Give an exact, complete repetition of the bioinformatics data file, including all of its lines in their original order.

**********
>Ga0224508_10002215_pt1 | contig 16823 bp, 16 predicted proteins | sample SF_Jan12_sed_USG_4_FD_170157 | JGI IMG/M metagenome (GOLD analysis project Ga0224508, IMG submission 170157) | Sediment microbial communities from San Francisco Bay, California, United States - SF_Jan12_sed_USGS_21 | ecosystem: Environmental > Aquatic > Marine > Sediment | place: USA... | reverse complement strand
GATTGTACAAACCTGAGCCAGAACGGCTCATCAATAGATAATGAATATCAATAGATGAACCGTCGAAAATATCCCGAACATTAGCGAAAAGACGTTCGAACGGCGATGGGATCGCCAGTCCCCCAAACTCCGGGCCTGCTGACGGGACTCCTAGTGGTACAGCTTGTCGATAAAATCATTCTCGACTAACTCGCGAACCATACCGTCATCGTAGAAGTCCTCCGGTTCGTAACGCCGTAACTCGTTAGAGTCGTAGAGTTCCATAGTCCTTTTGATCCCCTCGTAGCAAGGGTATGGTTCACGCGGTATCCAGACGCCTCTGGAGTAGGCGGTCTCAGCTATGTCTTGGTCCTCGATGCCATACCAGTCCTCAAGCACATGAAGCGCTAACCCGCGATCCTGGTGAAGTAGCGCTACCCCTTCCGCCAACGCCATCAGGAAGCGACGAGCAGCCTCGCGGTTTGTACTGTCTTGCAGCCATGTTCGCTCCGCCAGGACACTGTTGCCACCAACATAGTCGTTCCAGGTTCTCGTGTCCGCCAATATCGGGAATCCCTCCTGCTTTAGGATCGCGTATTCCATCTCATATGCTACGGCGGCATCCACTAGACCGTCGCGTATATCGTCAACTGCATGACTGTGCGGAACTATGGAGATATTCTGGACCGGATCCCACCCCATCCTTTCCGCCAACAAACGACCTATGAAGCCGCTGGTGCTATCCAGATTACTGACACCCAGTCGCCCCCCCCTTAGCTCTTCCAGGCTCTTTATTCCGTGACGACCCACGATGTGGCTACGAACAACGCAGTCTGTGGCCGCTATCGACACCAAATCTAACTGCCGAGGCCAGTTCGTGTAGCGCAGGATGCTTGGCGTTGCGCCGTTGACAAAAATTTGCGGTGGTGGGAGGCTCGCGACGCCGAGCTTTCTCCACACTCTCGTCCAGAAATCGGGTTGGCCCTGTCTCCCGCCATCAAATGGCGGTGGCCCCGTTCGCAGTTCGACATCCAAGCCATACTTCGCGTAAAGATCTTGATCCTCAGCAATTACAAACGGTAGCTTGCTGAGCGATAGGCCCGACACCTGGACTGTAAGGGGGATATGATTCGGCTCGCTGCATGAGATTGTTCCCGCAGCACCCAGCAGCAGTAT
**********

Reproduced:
>Ga0224508_10002215_pt1 | contig 16823 bp, 16 predicted proteins | sample SF_Jan12_sed_USG_4_FD_170157 | JGI IMG/M metagenome (GOLD analysis project Ga0224508, IMG submission 170157) | Sediment microbial communities from San Francisco Bay, California, United States - SF_Jan12_sed_USGS_21 | ecosystem: Environmental > Aquatic > Marine > Sediment | place: USA... | reverse complement strand
GATTGTACAAACCTGAGCCAGAACGGCTCATCAATAGATAATGAATATCAATAGATGAACCGTCGAAAATATCCCGAACATTAGCGAAAAGACGTTCGAACGGCGATGGGATCGCCAGTCCCCCAAACTCCGGGCCTGCTGACGGGACTCCTAGTGGTACAGCTTGTCGATAAAATCATTCTCGACTAACTCGCGAACCATACCGTCATCGTAGAAGTCCTCCGGTTCGTAACGCCGTAACTCGTTAGAGTCGTAGAGTTCCATAGTCCTTTTGATCCCCTCGTAGCAAGGGTATGGTTCACGCGGTATCCAGACGCCTCTGGAGTAGGCGGTCTCAGCTATGTCTTGGTCCTCGATGCCATACCAGTCCTCAAGCACATGAAGCGCTAACCCGCGATCCTGGTGAAGTAGCGCTACCCCTTCCGCCAACGCCATCAGGAAGCGACGAGCAGCCTCGCGGTTTGTACTGTCTTGCAGCCATGTTCGCTCCGCCAGGACACTGTTGCCACCAACATAGTCGTTCCAGGTTCTCGTGTCCGCCAATATCGGGAATCCCTCCTGCTTTAGGATCGCGTATTCCATCTCATATGCTACGGCGGCATCCACTAGACCGTCGCGTATATCGTCAACTGCATGACTGTGCGGAACTATGGAGATATTCTGGACCGGATCCCACCCCATCCTTTCCGCCAACAAACGACCTATGAAGCCGCTGGTGCTATCCAGATTACTGACACCCAGTCGCCCCCCCCTTAGCTCTTCCAGGCTCTTTATTCCGTGACGACCCACGATGTGGCTACGAACAACGCAGTCTGTGGCCGCTATCGACACCAAATCTAACTGCCGAGGCCAGTTCGTGTAGCGCAGGATGCTTGGCGTTGCGCCGTTGACAAAAATTTGCGGTGGTGGGAGGCTCGCGACGCCGAGCTTTCTCCACACTCTCGTCCAGAAATCGGGTTGGCCCTGTCTCCCGCCATCAAATGGCGGTGGCCCCGTTCGCAGTTCGACATCCAAGCCATACTTCGCGTAAAGATCTTGATCCTCAGCAATTACAAACGGTAGCTTGCTGAGCGATAGGCCCGACACCTGGACTGTAAGGGGGATATGATTCGGCTCGCTGCATGAGATTGTTCCCGCAGCACCCAGCAGCAGTAT